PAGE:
Boston Scientific announced on 10 January 2011 that it has completed enrolment in the ORION clinical trial, which is designed to evaluate the company’s Epic self-expanding nitinol stent system for the treatment of iliac artery disease. The trial will examine rates of device- and/or procedure-related major adverse events and patency rates at nine months in 125 patients at 28 sites in the USA.
“We are pleased to complete the enrolment phase of this important trial,” said Daniel Clair, chairman of the department of Vascular Surgery, The Cleveland Clinic Foundation, and principal investigator of the trial. “Peripheral stenting has become a recognised standard in the treatment of iliac artery disease, and the ORION trial will provide important data on the performance of the Epic Stent in treating these types of lesions,” explained Clair.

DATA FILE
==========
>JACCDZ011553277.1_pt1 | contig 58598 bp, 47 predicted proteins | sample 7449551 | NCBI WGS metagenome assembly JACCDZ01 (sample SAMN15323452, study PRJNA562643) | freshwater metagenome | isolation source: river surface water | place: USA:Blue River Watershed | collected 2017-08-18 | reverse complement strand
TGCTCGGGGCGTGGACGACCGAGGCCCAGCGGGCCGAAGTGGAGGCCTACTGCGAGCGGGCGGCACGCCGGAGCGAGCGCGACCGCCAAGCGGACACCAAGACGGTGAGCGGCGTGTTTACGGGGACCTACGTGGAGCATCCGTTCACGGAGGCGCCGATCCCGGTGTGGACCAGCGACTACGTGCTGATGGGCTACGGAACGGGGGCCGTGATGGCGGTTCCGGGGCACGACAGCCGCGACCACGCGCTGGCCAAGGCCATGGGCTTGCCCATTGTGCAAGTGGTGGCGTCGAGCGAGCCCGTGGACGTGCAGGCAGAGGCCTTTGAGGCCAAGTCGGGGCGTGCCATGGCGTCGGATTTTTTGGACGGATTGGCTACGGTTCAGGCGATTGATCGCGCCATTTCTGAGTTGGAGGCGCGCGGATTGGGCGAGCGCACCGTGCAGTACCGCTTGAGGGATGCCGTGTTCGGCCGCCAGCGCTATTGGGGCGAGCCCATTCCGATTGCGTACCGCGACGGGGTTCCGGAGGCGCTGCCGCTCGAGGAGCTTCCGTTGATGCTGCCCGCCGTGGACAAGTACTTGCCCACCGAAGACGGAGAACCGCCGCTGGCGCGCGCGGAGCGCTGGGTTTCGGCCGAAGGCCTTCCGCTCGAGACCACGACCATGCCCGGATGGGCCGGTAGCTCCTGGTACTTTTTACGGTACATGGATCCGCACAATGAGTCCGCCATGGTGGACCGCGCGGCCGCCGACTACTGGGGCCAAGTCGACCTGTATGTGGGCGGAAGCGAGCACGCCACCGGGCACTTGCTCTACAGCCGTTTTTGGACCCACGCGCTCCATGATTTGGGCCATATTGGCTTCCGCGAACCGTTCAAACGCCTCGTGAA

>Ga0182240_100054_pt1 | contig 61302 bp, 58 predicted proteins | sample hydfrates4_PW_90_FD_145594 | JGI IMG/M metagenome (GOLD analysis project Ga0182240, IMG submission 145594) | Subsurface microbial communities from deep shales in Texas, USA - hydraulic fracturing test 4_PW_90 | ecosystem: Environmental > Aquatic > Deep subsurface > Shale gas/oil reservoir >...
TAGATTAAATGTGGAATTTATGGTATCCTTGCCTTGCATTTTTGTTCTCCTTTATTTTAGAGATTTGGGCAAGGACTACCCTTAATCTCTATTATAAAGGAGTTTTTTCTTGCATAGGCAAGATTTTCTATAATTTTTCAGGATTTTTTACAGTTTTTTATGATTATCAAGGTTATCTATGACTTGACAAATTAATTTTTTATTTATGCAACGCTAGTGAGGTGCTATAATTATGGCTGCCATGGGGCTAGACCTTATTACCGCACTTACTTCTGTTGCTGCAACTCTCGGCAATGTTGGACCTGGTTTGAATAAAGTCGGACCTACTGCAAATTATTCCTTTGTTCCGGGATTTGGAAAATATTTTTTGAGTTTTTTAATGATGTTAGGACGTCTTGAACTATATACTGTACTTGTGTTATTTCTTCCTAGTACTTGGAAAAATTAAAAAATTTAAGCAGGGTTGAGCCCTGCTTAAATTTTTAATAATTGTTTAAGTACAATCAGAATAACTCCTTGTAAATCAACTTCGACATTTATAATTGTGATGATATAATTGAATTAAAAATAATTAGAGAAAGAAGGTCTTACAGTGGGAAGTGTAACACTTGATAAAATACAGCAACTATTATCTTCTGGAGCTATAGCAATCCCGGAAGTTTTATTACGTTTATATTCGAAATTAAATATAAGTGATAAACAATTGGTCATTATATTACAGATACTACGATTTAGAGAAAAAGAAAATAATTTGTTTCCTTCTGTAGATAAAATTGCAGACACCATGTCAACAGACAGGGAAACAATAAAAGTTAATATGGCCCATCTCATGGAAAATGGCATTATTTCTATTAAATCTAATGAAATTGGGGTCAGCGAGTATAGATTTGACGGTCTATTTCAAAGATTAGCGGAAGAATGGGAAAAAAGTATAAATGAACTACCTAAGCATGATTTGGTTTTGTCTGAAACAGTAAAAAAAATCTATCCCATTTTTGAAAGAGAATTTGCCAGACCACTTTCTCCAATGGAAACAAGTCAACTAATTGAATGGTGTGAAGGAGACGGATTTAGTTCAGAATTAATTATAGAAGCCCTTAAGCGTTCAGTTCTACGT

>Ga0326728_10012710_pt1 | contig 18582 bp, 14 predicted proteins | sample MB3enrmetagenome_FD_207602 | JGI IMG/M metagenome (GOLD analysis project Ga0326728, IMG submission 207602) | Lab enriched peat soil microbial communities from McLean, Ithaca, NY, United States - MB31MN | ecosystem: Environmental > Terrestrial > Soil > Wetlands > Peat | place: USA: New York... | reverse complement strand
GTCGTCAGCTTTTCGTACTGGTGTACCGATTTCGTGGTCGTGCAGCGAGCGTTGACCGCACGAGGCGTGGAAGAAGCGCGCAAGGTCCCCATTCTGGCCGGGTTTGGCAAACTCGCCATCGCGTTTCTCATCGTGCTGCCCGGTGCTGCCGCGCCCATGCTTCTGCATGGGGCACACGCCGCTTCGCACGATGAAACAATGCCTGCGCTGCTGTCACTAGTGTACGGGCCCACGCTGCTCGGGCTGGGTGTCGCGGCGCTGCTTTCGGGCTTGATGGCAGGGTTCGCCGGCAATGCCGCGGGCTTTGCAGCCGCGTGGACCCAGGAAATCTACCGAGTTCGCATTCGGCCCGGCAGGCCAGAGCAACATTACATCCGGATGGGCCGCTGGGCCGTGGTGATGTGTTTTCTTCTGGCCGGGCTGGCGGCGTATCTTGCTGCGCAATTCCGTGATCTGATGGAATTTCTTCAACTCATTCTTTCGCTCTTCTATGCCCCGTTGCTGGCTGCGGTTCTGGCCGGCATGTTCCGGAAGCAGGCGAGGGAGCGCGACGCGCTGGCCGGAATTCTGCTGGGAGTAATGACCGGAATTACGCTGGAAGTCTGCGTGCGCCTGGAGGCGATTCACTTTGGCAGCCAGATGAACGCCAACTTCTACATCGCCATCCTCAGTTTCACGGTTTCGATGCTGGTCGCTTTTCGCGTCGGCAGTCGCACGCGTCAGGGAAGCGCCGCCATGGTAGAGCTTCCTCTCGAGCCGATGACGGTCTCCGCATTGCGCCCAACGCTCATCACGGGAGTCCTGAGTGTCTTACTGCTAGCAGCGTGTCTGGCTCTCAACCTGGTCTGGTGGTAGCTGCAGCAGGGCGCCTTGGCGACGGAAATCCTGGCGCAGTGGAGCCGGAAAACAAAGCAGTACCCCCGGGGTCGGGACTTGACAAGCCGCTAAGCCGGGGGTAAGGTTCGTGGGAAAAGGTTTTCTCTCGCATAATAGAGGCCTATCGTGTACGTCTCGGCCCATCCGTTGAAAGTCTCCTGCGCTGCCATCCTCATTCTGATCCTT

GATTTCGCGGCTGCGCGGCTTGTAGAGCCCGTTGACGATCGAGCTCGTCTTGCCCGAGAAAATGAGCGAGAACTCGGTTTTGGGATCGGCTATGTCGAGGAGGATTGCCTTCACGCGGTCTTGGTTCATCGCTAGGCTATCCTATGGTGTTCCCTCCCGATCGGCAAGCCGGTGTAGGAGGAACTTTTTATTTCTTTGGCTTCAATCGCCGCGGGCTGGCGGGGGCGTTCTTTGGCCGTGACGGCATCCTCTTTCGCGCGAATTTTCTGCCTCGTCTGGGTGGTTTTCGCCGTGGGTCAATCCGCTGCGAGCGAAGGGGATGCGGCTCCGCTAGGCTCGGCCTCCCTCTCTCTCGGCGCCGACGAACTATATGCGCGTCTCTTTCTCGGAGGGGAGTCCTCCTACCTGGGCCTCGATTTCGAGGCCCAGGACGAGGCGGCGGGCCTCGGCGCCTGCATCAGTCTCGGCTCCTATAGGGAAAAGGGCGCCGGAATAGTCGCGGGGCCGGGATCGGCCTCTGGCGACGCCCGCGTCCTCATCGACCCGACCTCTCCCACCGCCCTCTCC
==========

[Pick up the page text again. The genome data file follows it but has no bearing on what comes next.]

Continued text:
The next-generation Epic stent is a self-expanding nitinol stent designed to sustain vessel patency, while providing enhanced visibility and accuracy during placement. The ORION trial incorporates stent diameter ranges from six to 12mm and lengths up to 120mm. All stent sizes are compatible with 6F (2.1mm) sheaths, and the stent delivery system is compatible with 0.035 inch (0.89mm) guidewires.
“We are encouraged by the success of our Epic stent since its European approval and launch in early 2009, and we look forward to its approval in the USA based on results from this trial,” said Joe Fitzgerald, senior vice president and president of Boston Scientific’s Endovascular Unit.
The Epic nitinol stent system is an investigational device and is limited by applicable law to investigational use only and is not available for sale in the USA.